Surviving Black Friday

Amy Julian

What better way to spend the day after Turkey Day than dragging your probably still-distended stomach out of bed at 4a.m. and standing amongst fellow crazies in close to freezing temperatures? Some call it masochism; I call it thriftiness. Gear up, strap on your steel-toed boots, and sharpen your elbows, because the day that coupon clippers like myself anticipate all year is fast approaching: BLACK FRIDAY.

Sure, Black Friday (the “official” name of the day after Thanksgiving when stores slash prices to draw consumers into their stores) is not for everyone. Heck, I’m sure it probably wouldn’t be for my boyfriend if it weren’t for my discount-obsession and the prospect of scoring an XBOX system for 50 bucks! And during hard economic times, Black Friday, now more than ever, makes sense. Stores are hurtin’ just like consumers, so prices are expected to be lowered even more than usual.

I can remember my very first Black Friday experience. Our main goals: a 2.5 megapixel (yes, that was the topnotch quality back in the day) for $80 bucks, and a 5 CD stereo system for $35. Little did I know, I would come home with a slice out of the back of my calf from woman hell-bent on getting the last Tickle Me Elmo and a bruise on my head from the Cootie game that tumbled off the shelf I was climbing. But hey, what are a few bumps and bruises in the name of saving money, right?

Don’t go into Black Friday unprepared. Here are some tips on surviving the early-morning rush in one piece and with the deals you want:

1. Wear sneakers and reinforcement. You laugh, but rubber soles and ankle protection are a Black Friday-er’s best friends. Just ask my boyfriend who walked away from last year’s Black Friday with his ankle mangled from a shopping cart. Steel toed boots may be your best bet (just make sure you can get good mileage and traction-you don’t want your shoes to slow you down on your way to that $18 DVD player).

2. That said, ditch the shopping cart. Unless you are buying a big-ticket item like a TV or computer, shopping carts are totally pointless. Not only do they slow you down, but you’ll find yourself in constant deadlock with your other shoppers who just simply needed to have a cart to put their two Hannah Montana wallets in. Do everyone’s ankles a favor-if you can carry your item(s), leave the cart at the door.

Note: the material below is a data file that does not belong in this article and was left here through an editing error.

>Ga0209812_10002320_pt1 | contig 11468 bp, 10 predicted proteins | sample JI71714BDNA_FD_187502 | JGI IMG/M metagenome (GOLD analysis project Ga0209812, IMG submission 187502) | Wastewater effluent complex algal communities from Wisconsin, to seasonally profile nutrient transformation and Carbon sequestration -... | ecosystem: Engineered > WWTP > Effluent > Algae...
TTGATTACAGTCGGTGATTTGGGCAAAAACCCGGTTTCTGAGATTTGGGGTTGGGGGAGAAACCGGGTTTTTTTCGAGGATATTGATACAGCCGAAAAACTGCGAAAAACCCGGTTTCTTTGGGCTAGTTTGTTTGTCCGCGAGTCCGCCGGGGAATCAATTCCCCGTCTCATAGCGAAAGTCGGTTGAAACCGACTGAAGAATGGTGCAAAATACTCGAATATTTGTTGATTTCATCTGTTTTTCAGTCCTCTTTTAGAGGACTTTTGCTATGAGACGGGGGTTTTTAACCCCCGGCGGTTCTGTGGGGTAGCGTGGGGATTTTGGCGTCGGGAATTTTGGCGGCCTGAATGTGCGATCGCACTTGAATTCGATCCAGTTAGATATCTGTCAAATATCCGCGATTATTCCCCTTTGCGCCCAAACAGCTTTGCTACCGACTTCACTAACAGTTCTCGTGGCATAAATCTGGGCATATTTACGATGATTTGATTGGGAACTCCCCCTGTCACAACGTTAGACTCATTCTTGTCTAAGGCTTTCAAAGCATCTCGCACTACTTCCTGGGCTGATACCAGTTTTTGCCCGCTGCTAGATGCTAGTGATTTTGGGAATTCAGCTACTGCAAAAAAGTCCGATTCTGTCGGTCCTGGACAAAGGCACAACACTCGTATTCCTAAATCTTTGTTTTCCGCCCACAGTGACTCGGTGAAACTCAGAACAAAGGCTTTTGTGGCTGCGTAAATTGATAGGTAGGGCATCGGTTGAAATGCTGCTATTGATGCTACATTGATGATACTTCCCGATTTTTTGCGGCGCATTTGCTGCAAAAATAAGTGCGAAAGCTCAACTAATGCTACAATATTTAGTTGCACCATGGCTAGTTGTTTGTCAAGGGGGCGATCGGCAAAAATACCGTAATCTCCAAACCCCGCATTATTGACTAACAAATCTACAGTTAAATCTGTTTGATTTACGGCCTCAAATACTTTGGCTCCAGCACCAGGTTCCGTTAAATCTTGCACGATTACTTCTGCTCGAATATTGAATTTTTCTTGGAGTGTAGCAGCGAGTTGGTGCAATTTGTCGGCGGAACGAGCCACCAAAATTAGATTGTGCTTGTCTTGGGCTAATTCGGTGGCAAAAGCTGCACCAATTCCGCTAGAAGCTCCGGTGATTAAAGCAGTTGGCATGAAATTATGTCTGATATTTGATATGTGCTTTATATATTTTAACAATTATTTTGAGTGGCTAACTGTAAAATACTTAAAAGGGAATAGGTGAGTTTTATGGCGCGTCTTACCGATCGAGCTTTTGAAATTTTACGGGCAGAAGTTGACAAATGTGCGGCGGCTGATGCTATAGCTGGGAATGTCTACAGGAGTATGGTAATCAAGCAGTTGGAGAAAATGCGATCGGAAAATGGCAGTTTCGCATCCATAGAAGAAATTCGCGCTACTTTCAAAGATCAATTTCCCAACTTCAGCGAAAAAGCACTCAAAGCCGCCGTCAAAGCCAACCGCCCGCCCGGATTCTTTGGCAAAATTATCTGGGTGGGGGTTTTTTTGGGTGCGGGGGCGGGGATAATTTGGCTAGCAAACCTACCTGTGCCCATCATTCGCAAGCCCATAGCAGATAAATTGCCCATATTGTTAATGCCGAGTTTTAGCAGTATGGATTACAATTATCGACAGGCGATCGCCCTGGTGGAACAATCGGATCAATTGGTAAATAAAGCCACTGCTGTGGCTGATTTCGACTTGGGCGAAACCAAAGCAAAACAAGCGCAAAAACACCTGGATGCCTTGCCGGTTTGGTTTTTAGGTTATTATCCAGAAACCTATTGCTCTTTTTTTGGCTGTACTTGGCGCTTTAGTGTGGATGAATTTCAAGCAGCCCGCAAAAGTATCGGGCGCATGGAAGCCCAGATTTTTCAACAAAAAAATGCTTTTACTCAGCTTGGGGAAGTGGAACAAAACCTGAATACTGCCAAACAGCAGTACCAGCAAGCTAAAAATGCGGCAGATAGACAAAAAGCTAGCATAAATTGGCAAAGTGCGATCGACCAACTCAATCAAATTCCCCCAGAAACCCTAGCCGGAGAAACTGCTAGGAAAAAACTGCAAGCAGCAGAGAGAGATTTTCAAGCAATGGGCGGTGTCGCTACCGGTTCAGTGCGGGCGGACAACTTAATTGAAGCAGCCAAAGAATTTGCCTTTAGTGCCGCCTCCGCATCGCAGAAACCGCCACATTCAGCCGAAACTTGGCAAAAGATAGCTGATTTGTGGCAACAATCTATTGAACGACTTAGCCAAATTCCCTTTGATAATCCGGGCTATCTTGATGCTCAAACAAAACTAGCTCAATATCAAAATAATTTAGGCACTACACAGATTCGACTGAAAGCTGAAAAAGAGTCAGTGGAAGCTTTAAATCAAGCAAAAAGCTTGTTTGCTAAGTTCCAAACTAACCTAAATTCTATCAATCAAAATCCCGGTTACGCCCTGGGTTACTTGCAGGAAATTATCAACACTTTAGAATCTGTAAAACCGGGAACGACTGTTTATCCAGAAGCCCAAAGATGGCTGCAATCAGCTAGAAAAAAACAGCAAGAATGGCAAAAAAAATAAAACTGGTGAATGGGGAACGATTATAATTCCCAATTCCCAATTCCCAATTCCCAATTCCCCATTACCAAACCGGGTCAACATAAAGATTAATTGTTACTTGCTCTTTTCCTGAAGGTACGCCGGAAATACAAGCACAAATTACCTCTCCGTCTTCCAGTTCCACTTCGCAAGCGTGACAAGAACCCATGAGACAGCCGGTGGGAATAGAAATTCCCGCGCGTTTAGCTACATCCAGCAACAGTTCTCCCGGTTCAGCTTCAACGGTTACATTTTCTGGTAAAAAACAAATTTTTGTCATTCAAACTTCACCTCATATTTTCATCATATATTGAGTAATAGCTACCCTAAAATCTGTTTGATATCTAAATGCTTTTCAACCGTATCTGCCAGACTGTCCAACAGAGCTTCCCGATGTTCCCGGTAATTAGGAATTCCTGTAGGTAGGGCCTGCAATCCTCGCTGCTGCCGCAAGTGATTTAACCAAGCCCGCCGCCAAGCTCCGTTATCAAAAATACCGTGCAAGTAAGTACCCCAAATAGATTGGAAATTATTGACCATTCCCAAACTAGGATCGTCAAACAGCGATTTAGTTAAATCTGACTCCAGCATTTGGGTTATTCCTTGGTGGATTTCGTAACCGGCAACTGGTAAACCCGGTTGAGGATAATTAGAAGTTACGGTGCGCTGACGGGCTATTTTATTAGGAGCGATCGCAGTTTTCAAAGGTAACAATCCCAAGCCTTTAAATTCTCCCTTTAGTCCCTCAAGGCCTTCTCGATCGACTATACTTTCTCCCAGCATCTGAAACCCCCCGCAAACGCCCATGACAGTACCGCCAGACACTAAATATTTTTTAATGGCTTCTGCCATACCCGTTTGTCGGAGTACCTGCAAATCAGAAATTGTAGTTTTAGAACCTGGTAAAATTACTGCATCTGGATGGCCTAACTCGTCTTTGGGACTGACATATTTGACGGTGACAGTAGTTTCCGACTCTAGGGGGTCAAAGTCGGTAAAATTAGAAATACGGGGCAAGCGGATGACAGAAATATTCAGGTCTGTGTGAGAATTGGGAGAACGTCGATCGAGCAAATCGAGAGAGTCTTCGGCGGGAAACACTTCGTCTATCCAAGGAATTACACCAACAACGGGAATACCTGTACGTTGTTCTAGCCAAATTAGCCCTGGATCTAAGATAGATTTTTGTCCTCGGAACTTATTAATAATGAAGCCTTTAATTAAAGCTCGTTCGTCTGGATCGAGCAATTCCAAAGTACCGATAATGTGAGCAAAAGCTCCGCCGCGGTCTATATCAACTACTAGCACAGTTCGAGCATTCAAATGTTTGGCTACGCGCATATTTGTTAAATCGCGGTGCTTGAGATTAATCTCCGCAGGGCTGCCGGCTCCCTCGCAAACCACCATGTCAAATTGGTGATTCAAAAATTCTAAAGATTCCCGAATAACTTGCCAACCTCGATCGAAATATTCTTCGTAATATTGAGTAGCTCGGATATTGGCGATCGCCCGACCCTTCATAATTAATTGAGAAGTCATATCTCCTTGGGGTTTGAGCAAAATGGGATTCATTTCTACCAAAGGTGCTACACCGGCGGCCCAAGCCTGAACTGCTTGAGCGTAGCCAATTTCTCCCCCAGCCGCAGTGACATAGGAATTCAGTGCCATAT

3. Leave your coat in the car. Of course you’ll be freezing when waiting in line, but ditch the jacket before heading into the store. Guarantee: stores will likely have the temps in the stores cranked up to about 95 degrees and schlepping through hordes of people will likely overheat you and make you feel sick. Not the best state to be in when shopping.

4. Enlist help from a friend or family member. We always come up with a plan of attack. Scenario: two items you need to get to before the store runs out-what do you do? When you have someone with you, split up and establish a meeting place near a register. Trust me, you’ll get what you want and it’ll feel extra good to show off the booty you scored and share stories of how you leapt over a pile of people to get your deal.

5. Bring cash if you can. The reason is two-fold: on the one hand, cash makes your transactions quicker, allowing you precious minutes to get to the next store you have to hit up. Not having to go through the “swipe, wait for approval, click OK, sign, wait for receipt…” just hand off the cash, grab your receipt and go. Cash is also the best way to avoid impulse purchases. It’s all too easy when relying on a credit card to pick up extra things just because they are on sale and mega-cheap. Because, do you really NEED that extra bathrobe or handbag simply because it’s half-price? Sure everyone will love the stuff you got them for the holidays, but come January 1st, all you’ll get is a hefty, high-interest credit card bill that you can’t return.

6. Finally, the biggest thing about Black Friday is strategy. It sounds like a military tactic, but here’s what we do: Thanksgiving night, my boyfriend and I sit down with all of the sale papers (be sure to get the newspaper on Thanksgiving day, as all the ads for Black Friday are in there-can’t be sure they’ll be online yet) and a few pieces of paper and literally draw a map. Things we consider: what time does the earliest store open? Can we then get from there to the next store by the time those doors open? What’s the best route we can take to avoid traffic and get there while there are still items left? What items are the “hot items?” Things like video game consoles and electronics are always the first things to go-if you are deadest on getting a new laptop for 200 bucks, bypass a store you are going to for something small. In the end, you’ll end up happy and with everything you wanted.

While it sounds like chaos (and it can be) Black Friday is actually pretty fun. Waking up at 4 o’clock to be at Wal-mart for the 5a.m. Doorbusters may not be your idea of a good time, but by the end of the day (which will likely come at about 5p.m. when you turn in for the night after a day of fast-paced shopping) you’ll feel like it was worth it. And as you lay your head down on that pillow you scored at Target for $1.99 (Black Friday 2001) and pull your $4.99 fleece blanket (Wal-Mart, 2004) you’ll start counting down the days until you can do it all over again next year.